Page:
What the fat IPO pipeline means for investors

The size of the opportunity

We’re gearing up for some really interesting activity in the IPO market in 2010.  To put things in perspective, in 2010, IPOs returned 72% more money than the companies that exited in 2009 (although at $40B, that’s still about 40% less than peak levels in 2007).

According to Sarah Lacy’s recent article in TechCrunch, Exits Lag in the 4th Quarter, but IPO Hype Boils for 2011:

There is a lot of hype swirling that 2011 is going to be the big comeback year for the venture-backed IPO. And we’re talking about big, gaudy IPOs, not small ones that essentially function as another funding round. And interestingly, pundits and investors expect some new $1 billion companies to debut in both cleantech and Internet sectors.

Certainly firms like LinkedIn, Groupon, Facebook, Pandora, and Zynga have raised lots of VC money from investors who would welcome public liquidity.

Private Equity also benefits from IPO window

Venture backed firms — those started from scratch and basically birthed into existence for large splashy IPOs — aren’t the only ones benefiting from the opening of the IPO window for increased investor demand in new offerings.  Companies that received funding/buyouts from private equity firms are also gearing up for an exciting 2011.

According to Renaissance Capital

The past year has seen an modest uptick in offerings of companies backed by buyout firms – 37 in total, more than the two previous years combined

Big firms like HCA, TXU, and Harrah’s Entertainment are poised, waiting for the right opening to go public and make their PE-backed investors richer.

But…

It’s not all clear sailing for a couple of reasons

  1. time and money to exit:  In spite of the rah-rah of VCs saying how easy and quick it is for companies to prosper in the social media era, the inverse is actually true — successful companies may require more money and time to prepare for public markets.  According to TechCrunch’s Lacy, “The venture-backed economy is rapidly becoming polarized between quick flips or a long, hard-fought slogs even for the hottest companies.”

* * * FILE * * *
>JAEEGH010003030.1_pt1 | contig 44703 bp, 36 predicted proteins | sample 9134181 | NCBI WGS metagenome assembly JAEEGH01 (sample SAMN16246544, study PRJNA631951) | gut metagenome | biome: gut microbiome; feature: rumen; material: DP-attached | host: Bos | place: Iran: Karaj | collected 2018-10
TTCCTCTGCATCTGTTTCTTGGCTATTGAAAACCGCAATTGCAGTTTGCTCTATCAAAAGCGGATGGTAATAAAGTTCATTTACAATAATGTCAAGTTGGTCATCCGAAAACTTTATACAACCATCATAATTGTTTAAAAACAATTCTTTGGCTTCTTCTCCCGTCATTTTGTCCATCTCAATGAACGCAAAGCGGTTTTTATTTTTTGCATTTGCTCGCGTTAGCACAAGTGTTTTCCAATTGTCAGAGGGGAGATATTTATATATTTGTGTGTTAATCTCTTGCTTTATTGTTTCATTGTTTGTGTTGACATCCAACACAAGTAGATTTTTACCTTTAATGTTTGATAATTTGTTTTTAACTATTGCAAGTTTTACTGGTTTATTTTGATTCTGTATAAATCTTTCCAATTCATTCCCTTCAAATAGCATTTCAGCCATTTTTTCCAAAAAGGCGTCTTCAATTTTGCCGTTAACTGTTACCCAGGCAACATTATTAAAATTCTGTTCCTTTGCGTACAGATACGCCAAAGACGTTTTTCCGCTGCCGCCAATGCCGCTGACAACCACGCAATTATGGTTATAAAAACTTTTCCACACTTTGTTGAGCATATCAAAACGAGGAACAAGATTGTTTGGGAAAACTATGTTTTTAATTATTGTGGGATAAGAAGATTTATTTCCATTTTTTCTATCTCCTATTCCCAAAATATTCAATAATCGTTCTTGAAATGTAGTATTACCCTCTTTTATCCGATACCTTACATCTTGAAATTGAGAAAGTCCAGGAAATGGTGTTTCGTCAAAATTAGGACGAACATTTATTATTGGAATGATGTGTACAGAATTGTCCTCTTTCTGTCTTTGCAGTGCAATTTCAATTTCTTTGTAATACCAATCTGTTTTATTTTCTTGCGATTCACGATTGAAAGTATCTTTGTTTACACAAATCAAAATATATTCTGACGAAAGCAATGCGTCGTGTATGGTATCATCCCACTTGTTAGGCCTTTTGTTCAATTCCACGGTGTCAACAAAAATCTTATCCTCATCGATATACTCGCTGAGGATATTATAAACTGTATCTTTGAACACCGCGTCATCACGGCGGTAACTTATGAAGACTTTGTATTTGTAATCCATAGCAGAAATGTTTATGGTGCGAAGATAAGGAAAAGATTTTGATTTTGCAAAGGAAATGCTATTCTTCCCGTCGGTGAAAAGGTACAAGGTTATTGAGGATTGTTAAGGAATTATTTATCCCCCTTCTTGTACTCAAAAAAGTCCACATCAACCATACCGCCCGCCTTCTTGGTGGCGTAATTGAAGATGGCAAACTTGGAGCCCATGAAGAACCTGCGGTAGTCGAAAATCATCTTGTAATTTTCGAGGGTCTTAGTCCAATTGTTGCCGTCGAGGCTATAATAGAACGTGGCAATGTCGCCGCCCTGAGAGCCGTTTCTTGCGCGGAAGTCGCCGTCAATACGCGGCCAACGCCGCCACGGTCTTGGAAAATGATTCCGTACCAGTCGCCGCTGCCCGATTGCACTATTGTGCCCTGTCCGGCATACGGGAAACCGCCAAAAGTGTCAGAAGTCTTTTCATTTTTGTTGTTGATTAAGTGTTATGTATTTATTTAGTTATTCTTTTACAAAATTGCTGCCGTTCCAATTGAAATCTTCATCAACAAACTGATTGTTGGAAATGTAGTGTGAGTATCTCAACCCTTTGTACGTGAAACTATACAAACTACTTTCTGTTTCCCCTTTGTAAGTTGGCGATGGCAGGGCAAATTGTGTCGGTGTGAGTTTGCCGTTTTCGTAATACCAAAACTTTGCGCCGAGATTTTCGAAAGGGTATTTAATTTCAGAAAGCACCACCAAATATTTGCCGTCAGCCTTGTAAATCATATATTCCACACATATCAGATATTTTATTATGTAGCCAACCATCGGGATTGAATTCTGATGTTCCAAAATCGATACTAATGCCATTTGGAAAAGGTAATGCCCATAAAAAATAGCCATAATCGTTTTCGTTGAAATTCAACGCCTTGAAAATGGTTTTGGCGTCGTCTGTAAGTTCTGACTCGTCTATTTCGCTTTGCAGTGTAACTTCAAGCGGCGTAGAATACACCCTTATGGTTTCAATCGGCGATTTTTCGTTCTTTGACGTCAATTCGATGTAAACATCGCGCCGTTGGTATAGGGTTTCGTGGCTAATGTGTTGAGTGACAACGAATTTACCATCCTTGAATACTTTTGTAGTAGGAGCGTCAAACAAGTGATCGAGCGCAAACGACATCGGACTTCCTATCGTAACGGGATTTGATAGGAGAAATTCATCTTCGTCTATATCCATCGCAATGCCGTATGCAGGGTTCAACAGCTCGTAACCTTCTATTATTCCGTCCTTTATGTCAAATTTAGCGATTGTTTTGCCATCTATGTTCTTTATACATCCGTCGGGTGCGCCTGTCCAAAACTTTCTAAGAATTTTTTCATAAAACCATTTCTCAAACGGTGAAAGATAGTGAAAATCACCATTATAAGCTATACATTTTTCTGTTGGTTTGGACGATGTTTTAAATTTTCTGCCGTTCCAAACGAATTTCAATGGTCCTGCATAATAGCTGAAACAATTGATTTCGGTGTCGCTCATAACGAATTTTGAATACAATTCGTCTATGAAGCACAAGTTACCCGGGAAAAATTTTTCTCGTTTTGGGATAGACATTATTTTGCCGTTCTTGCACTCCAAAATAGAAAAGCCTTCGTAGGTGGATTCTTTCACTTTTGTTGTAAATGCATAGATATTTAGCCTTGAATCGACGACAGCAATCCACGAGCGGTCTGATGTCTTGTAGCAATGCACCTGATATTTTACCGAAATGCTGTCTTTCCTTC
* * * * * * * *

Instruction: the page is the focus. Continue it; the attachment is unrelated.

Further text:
2. fuzzy pricing for private firms: Investors in pre-public firms frequently talk their books, inflating performance and valuation of their portfolio companies.  Without a public mechanism to discover pricing, it’s hard to line up institutional investors for a large offering. The NYT has an article today about energy company, TXU and how pricing analysis by KKR and TPG has differed wildly.
  3. rise of secondary markets: Companies like SharesPost have provided necessarily outlets for founders and investors to cash out.  With the ability to take some money off the table and enrich themselves, certain companies would rather persist as private firms without the necessary headaches and scrutiny of running publicly-traded firms. Xpert Financial, recently launched, will play into this dynamic as well.  It’s possible that Facebook doesn’t go public for a loooong time.

Performance into 2011

While total IPO numbers still haven’t returned to 2007 levels in the US, performance is best since 2006, as average IPO rose by 23% this year.  Renaissance Capital is predicting a big year in small cap tech, consumer, and health care sectors.

Given last year’s result and if we see continued momentum, Asia Pac and Latin America look poised to not only float more new firms but good firms, with nice sized returns.

And this makes sense.  Many of the hottest Internet firms continue to find willing and able investors in the venture capital world (and out, as witnessed by Goldman’s interest in Facebook).  Other firms that have spent the past few years developing great products and even more interesting business models will tap the markets because they’re ready to grow into being real firms.

Source:

Exits Lag in the 4th Quarter, but IPO Hype Boils for 2011 (TechCrunch)

Buyout Firms Look for Easier Exits in New Year (Dealbook)

A Portfolio’s Price (NY Times)

DowJones data on 2010 transactions (DowJones)

Xpert Financial Offers Start-Ups an IPO Alternative (gigaOM)

Why Facebook won’t go public (Felix Salmon/Reuters)

2010: The Year in IPO Dealflow and Performance (The Reformed Broker)

Could the rise of the minivan signal good things for autos?

OK, OK, I think the marketing of new minivans has gotten away from itself.  Breaking the stigma of the vehicle of choice for soccer moms, new adverts use heavy metal and romance to lure new buyers But, according to the NY Times, this edgy messaging to rebrand the minivan as something really cool is working.

Analysts credit the Toyota campaign with helping to increase sales of the Sienna by 18.5 percent through November — double the industry average for minivans and a rare bright spot for Toyota, whose overall sales have been flat since bad publicity over product recalls.

Sales of the Honda Odyssey are up 42 percent since October, when the 2011 model and new ad campaigns were introduced.